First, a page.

The Surveillance-Industrial Complex: A Political Economy of Surveillance

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Kirstie Ball, Laureen Snider
Routledge, Jul 4, 2013 - Social Science - 232 pages

Today’s ‘surveillance society’ emerged from a complex of military and corporate priorities that were nourished through the active and ‘cold’ wars that marked the twentieth century. Two massive configurations of power – state and corporate – have become the dominant players. Mass targeted surveillance deep within corporate, governmental and social structures is now both normal and legitimate.

The Surveillance-Industrial Complex examines the intersections of capital and the neo-liberal state in promoting the emergence and growth of the surveillance society. The chapters in this volume, written by internationally-known surveillance scholars from a number of disciplines, trace the connections between the massive multinational conglomerates that manufacture, distribute and promote technologies of ‘surveillance’, and the institutions of social control and civil society. In three parts, this collection investigates:

  • how the surveillance-industrial complex spans international boundaries through the workings of global capital and its interaction with agencies of the state
  • surveillance as an organizational control process, perpetuating the interests and voices of certain actors and weakening or silencing others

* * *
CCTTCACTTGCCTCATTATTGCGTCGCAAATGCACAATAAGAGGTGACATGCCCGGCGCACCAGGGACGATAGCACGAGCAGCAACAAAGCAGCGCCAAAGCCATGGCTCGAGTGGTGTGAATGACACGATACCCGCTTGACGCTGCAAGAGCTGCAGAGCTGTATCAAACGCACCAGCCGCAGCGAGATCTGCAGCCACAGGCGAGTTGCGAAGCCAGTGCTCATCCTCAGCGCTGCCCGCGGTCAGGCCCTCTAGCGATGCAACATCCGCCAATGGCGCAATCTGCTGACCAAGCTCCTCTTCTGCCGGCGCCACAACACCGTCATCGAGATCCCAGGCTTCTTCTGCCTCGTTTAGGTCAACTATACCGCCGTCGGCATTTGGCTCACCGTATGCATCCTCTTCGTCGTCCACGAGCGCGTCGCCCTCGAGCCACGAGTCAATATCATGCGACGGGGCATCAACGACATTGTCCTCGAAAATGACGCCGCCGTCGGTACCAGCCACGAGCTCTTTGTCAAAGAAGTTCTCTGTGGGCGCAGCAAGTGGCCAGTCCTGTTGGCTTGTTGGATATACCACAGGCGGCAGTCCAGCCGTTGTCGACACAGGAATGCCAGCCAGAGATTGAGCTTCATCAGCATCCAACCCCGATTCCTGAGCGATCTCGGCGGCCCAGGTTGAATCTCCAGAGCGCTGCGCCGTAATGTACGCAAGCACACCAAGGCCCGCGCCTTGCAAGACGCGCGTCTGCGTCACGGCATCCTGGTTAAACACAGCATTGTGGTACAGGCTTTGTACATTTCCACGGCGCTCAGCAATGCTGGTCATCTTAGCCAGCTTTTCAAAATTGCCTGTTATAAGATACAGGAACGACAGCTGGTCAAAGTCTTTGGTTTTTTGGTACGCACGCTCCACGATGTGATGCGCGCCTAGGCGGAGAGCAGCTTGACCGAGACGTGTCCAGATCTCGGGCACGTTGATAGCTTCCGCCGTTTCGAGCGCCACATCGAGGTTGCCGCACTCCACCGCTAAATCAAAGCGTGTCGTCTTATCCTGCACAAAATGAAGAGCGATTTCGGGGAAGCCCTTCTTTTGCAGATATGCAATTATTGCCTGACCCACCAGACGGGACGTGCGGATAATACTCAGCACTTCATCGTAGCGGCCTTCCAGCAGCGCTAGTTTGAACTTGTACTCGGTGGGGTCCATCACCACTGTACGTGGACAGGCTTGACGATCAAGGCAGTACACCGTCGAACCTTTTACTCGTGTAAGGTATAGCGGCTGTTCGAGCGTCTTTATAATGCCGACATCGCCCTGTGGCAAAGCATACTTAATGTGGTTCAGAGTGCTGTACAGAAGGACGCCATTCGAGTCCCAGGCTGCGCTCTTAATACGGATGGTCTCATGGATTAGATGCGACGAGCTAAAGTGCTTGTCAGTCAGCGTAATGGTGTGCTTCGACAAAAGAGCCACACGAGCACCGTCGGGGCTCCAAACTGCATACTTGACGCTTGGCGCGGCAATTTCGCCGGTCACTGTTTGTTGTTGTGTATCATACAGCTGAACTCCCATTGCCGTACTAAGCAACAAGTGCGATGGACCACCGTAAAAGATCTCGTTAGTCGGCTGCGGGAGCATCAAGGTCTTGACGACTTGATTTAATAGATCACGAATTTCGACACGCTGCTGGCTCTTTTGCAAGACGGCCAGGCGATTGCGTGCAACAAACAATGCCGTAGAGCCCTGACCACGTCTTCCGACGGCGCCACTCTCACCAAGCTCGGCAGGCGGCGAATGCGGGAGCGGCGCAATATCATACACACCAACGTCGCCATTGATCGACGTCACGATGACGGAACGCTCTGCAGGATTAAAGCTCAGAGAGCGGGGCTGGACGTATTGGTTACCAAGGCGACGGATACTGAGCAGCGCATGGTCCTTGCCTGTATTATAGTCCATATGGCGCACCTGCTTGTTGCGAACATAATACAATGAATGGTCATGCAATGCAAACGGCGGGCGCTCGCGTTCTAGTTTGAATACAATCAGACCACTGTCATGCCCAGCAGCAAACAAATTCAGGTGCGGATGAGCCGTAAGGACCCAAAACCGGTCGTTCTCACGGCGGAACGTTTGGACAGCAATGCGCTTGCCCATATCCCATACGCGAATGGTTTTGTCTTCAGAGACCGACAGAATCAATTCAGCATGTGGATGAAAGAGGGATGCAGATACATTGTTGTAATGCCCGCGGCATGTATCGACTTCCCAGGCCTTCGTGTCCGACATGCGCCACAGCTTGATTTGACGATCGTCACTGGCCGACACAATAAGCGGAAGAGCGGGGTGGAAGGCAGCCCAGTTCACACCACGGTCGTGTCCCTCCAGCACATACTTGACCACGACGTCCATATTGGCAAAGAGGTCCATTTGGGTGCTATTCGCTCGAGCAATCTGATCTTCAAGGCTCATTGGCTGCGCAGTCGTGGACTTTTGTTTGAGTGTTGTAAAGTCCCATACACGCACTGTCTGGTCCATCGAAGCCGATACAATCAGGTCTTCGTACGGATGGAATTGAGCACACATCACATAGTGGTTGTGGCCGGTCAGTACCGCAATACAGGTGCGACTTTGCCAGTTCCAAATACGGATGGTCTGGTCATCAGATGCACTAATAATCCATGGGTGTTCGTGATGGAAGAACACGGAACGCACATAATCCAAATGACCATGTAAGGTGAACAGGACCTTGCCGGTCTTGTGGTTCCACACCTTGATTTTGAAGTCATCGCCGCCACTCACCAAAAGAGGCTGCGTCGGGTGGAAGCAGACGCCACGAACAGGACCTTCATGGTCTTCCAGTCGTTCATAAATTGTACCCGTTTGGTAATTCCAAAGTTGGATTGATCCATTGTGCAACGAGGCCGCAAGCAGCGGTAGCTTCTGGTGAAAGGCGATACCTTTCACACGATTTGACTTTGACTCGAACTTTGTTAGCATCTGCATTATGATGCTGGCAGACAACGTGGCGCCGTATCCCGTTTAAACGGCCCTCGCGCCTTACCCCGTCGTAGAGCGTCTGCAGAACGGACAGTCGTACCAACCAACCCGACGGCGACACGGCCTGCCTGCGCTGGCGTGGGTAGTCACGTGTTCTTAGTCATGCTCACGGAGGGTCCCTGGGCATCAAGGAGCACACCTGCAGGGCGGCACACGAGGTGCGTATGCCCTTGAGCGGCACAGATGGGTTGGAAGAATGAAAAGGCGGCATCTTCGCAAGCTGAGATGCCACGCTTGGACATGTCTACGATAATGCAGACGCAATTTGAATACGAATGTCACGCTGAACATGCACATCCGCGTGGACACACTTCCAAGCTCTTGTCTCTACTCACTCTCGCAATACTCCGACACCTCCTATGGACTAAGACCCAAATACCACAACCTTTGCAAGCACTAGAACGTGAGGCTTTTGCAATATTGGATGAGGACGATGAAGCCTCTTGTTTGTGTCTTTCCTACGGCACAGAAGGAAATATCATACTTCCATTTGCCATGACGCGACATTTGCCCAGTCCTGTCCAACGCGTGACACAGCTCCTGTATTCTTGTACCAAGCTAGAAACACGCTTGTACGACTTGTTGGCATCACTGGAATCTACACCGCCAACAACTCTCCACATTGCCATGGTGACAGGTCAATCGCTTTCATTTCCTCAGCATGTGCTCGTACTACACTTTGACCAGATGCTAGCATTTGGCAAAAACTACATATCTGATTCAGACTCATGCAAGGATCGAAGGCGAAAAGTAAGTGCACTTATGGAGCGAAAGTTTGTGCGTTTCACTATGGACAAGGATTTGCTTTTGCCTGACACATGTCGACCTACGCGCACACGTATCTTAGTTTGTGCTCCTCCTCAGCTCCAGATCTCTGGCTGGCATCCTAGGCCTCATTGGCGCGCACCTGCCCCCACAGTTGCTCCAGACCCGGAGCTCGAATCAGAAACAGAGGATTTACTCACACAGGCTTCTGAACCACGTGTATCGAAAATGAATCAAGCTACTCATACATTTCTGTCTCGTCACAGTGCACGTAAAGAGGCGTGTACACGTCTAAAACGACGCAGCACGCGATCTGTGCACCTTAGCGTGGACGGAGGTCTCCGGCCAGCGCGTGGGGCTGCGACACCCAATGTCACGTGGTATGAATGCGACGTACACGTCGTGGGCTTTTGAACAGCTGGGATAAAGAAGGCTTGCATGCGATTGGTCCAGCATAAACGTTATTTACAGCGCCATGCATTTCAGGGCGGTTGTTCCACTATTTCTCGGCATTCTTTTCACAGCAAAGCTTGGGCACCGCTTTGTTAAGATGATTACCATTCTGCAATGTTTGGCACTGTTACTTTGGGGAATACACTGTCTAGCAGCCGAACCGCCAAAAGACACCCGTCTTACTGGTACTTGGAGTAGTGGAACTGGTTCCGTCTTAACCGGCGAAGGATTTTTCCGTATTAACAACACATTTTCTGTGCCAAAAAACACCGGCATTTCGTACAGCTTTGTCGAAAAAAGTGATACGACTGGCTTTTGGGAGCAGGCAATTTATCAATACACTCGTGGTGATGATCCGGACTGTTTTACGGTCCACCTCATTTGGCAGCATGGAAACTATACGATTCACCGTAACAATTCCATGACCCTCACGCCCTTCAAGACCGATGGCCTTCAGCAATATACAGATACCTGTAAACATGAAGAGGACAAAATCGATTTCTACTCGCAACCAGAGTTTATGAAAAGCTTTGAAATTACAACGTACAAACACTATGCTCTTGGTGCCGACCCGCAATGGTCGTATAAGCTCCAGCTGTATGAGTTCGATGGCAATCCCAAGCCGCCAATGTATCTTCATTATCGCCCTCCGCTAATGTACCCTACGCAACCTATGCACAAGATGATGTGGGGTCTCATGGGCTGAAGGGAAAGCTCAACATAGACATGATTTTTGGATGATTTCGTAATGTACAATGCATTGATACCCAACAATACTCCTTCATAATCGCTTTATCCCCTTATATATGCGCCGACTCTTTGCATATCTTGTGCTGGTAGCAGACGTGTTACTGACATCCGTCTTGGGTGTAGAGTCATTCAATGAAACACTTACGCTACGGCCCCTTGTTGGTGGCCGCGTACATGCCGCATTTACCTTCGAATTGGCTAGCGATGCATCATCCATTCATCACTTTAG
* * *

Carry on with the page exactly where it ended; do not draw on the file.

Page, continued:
• how local political economies shape the deployment and distribution of the massive interactions of global capital/military that comprise surveillance systems today.

This volume will be useful for students and scholars of sociology, management, business, criminology, geography and international studies.



the surveillance industrial complex towards a political economy of surveillance?
Part I International networks and global circuits of surveillance
Part II Surveillance capacity industrial infrastructures and resource distribution
Part III Groundlevel circulations
Appendix A
Appendix B

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About the author (2013)

Kirstie Ball is Reader in Surveillance and Organization at the Open University Business School, UK.

Laureen Snider is Professor of Sociology at Queen’s University, Canada.

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